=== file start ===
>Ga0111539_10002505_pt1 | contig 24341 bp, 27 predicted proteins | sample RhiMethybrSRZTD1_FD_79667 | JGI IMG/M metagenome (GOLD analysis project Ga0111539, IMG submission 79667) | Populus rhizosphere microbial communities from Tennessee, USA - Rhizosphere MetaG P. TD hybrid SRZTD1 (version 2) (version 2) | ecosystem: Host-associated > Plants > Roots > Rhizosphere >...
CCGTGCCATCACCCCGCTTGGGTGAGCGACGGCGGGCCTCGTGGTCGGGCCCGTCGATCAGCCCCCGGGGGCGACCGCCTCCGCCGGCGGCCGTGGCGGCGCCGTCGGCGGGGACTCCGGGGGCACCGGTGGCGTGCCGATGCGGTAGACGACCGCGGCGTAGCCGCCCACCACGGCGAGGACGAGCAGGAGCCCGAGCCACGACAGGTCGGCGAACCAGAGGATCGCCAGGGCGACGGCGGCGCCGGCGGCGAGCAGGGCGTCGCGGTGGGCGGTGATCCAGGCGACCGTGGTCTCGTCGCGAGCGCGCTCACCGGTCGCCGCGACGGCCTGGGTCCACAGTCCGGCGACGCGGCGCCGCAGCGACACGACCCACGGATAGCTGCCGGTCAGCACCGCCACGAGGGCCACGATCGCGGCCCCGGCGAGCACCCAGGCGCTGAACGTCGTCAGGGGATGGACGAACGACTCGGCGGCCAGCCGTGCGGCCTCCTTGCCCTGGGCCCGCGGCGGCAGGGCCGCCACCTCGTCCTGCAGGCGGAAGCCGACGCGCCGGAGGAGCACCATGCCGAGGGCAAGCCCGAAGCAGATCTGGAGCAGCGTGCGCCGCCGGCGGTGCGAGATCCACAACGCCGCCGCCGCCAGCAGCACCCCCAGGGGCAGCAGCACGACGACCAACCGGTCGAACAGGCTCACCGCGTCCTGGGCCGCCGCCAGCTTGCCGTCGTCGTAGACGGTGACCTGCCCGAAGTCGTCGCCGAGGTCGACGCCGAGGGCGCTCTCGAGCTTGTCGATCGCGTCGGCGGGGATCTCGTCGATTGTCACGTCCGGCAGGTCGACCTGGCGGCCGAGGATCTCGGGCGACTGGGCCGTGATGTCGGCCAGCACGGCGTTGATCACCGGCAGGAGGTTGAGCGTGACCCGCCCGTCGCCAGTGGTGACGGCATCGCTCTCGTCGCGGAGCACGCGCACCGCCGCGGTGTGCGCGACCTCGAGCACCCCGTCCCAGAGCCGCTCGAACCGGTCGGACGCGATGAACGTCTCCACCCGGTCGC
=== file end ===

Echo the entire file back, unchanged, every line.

>Ga0111539_10002505_pt1 | contig 24341 bp, 27 predicted proteins | sample RhiMethybrSRZTD1_FD_79667 | JGI IMG/M metagenome (GOLD analysis project Ga0111539, IMG submission 79667) | Populus rhizosphere microbial communities from Tennessee, USA - Rhizosphere MetaG P. TD hybrid SRZTD1 (version 2) (version 2) | ecosystem: Host-associated > Plants > Roots > Rhizosphere >...
CCGTGCCATCACCCCGCTTGGGTGAGCGACGGCGGGCCTCGTGGTCGGGCCCGTCGATCAGCCCCCGGGGGCGACCGCCTCCGCCGGCGGCCGTGGCGGCGCCGTCGGCGGGGACTCCGGGGGCACCGGTGGCGTGCCGATGCGGTAGACGACCGCGGCGTAGCCGCCCACCACGGCGAGGACGAGCAGGAGCCCGAGCCACGACAGGTCGGCGAACCAGAGGATCGCCAGGGCGACGGCGGCGCCGGCGGCGAGCAGGGCGTCGCGGTGGGCGGTGATCCAGGCGACCGTGGTCTCGTCGCGAGCGCGCTCACCGGTCGCCGCGACGGCCTGGGTCCACAGTCCGGCGACGCGGCGCCGCAGCGACACGACCCACGGATAGCTGCCGGTCAGCACCGCCACGAGGGCCACGATCGCGGCCCCGGCGAGCACCCAGGCGCTGAACGTCGTCAGGGGATGGACGAACGACTCGGCGGCCAGCCGTGCGGCCTCCTTGCCCTGGGCCCGCGGCGGCAGGGCCGCCACCTCGTCCTGCAGGCGGAAGCCGACGCGCCGGAGGAGCACCATGCCGAGGGCAAGCCCGAAGCAGATCTGGAGCAGCGTGCGCCGCCGGCGGTGCGAGATCCACAACGCCGCCGCCGCCAGCAGCACCCCCAGGGGCAGCAGCACGACGACCAACCGGTCGAACAGGCTCACCGCGTCCTGGGCCGCCGCCAGCTTGCCGTCGTCGTAGACGGTGACCTGCCCGAAGTCGTCGCCGAGGTCGACGCCGAGGGCGCTCTCGAGCTTGTCGATCGCGTCGGCGGGGATCTCGTCGATTGTCACGTCCGGCAGGTCGACCTGGCGGCCGAGGATCTCGGGCGACTGGGCCGTGATGTCGGCCAGCACGGCGTTGATCACCGGCAGGAGGTTGAGCGTGACCCGCCCGTCGCCAGTGGTGACGGCATCGCTCTCGTCGCGGAGCACGCGCACCGCCGCGGTGTGCGCGACCTCGAGCACCCCGTCCCAGAGCCGCTCGAACCGGTCGGACGCGATGAACGTCTCCACCCGGTCGC